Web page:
In other situations, if there is a hope that the person will see reason and experience clarity in deciding how best to manage the problem of co-occurring disorders and proceed with treatment, then an intervention can be a helpful method to connect a loved one with treatment. Families are encouraged to:

Handpick a few concerned, balanced family members who are all united in their goal of helping the person enroll in treatment.
Contact us at Texas Care to help provide mediation and to manage the event online and make sure it goes as smoothly as possible.
Enroll the person in treatment in advance to ensure that that person can immediately begin treatment after the intervention.
Remain calm, nonjudgmental, and focused solely on helping the person recognize the need for immediate treatment.

Can environmental factors, chemicals, pollution, etc. contribute to risk factors for mental illness?

There are numerous studies that support the idea that different environmental factors, including pollution and chemicals found in the environment, may contribute to the development of certain mental health disorders. Whether it is being exposed to hazardous waste, polluted drinking water, or smog in the womb, during childhood, or throughout life, it is clear that there are a number of hazardous substances in the environment that may contribute to or cause lifelong problems including mental health disorders.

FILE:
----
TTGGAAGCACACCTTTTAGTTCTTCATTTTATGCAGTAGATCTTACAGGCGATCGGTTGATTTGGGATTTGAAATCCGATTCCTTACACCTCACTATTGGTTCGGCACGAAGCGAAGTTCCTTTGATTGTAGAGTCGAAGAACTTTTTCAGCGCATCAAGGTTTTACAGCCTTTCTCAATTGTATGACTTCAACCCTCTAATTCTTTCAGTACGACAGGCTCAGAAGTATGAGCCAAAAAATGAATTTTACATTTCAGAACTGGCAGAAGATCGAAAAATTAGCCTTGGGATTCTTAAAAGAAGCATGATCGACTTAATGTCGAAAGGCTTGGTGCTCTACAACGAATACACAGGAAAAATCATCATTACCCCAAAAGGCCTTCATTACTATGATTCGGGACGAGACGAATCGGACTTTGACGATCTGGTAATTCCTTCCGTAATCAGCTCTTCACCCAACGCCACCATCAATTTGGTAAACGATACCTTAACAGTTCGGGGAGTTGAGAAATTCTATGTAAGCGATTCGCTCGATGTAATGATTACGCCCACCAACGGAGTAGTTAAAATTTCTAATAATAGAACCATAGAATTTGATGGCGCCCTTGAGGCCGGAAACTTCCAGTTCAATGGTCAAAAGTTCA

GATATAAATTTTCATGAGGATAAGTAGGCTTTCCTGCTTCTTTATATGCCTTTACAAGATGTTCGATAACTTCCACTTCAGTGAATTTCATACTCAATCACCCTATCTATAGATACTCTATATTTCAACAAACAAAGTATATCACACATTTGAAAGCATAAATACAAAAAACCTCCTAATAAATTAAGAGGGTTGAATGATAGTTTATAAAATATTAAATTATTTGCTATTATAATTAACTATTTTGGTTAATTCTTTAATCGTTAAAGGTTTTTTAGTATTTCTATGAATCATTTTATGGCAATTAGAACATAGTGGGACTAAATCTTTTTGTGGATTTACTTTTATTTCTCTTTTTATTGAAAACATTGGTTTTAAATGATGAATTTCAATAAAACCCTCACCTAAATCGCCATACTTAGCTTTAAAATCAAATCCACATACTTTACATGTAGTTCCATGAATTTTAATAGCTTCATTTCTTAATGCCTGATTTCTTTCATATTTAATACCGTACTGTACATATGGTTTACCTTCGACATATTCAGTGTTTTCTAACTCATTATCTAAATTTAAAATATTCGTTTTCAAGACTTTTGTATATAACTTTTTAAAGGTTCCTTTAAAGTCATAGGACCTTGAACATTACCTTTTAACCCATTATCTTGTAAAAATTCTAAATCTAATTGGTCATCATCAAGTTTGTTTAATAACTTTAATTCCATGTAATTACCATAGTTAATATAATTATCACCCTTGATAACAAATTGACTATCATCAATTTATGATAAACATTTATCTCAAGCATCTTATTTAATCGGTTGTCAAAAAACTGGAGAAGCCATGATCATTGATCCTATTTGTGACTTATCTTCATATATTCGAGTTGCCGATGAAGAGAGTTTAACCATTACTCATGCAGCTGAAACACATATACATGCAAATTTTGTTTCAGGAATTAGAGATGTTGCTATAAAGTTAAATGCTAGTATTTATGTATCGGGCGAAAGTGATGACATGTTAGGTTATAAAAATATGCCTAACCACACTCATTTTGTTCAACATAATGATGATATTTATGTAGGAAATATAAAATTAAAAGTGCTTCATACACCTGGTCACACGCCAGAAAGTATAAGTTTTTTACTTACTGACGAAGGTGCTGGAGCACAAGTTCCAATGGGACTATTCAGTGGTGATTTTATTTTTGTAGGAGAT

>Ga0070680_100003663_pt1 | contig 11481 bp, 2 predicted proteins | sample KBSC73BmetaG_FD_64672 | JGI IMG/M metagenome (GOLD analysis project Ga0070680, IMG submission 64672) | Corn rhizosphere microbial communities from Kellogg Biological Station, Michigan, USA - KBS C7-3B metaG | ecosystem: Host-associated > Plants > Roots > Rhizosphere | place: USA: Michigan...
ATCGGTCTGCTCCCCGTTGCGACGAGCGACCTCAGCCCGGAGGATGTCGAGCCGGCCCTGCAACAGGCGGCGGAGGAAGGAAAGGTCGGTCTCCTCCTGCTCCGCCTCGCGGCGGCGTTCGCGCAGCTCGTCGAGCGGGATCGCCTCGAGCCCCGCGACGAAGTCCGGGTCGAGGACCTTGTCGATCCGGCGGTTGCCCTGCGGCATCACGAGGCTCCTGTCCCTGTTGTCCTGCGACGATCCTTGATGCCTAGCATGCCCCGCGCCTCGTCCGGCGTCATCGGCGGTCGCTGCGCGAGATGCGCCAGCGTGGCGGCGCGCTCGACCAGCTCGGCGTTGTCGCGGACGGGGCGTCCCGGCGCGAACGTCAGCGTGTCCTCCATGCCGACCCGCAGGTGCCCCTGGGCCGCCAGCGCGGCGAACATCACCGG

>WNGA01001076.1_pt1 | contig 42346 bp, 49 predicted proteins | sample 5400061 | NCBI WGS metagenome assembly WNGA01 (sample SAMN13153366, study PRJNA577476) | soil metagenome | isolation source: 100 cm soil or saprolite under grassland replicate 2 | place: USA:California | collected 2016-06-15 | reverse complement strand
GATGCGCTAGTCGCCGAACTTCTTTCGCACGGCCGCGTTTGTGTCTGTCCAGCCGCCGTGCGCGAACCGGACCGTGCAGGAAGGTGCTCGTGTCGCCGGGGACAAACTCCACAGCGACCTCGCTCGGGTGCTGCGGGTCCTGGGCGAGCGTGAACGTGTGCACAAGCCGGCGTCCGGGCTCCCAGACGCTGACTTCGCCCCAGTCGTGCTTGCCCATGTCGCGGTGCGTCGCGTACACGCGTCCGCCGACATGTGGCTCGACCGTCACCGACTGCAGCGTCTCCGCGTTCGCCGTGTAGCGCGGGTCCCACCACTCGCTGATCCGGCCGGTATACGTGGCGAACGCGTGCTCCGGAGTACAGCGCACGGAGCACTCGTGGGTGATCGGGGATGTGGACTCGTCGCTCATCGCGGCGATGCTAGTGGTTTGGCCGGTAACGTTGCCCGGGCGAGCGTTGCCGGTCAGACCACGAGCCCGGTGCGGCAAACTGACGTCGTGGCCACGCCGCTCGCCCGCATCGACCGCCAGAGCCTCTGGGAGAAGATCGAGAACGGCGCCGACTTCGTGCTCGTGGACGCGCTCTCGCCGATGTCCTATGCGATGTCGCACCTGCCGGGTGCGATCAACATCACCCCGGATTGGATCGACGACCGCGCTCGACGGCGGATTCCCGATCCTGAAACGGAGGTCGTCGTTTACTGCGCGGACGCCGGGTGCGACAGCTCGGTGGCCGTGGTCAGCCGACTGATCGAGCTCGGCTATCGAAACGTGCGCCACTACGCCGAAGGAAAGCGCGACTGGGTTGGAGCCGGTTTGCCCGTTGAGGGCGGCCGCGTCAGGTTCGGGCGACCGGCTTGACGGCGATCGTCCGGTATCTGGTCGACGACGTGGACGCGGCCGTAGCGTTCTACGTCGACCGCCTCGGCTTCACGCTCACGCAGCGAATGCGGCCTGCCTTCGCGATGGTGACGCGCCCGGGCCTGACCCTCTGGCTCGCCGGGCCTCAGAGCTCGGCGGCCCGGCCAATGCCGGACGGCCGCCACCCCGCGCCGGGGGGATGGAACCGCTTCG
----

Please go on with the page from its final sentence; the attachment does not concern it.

Though we cannot necessarily remove these factors entirely or always remove ourselves from exposure, we can learn how to manage mental health symptoms by first identifying them as such when they arise and seeking professional treatment rather than allowing them to continue.

What are some warning signs of mental illness?

Texas Care believes symptoms don't paint an entire picture but they may provide good indicators you should seek someone for help.Symptoms of mental health disorders vary depending on the type and severity of the condition. The following is a list of general symptoms that may suggest a mental health disorder, particularly when multiple symptoms are expressed at once.

In adults:

Confused thinking
Long-lasting sadness or irritability
Extreme highs and lows in mood
Excessive fear, worrying, or anxiety
Social withdrawal
Dramatic changes in eating or sleeping habits
Strong feelings of anger
Delusions or hallucinations (seeing or hearing things that are not really there)
Increasing inability to cope with daily problems and activities
Thoughts of suicide
Denial of obvious problems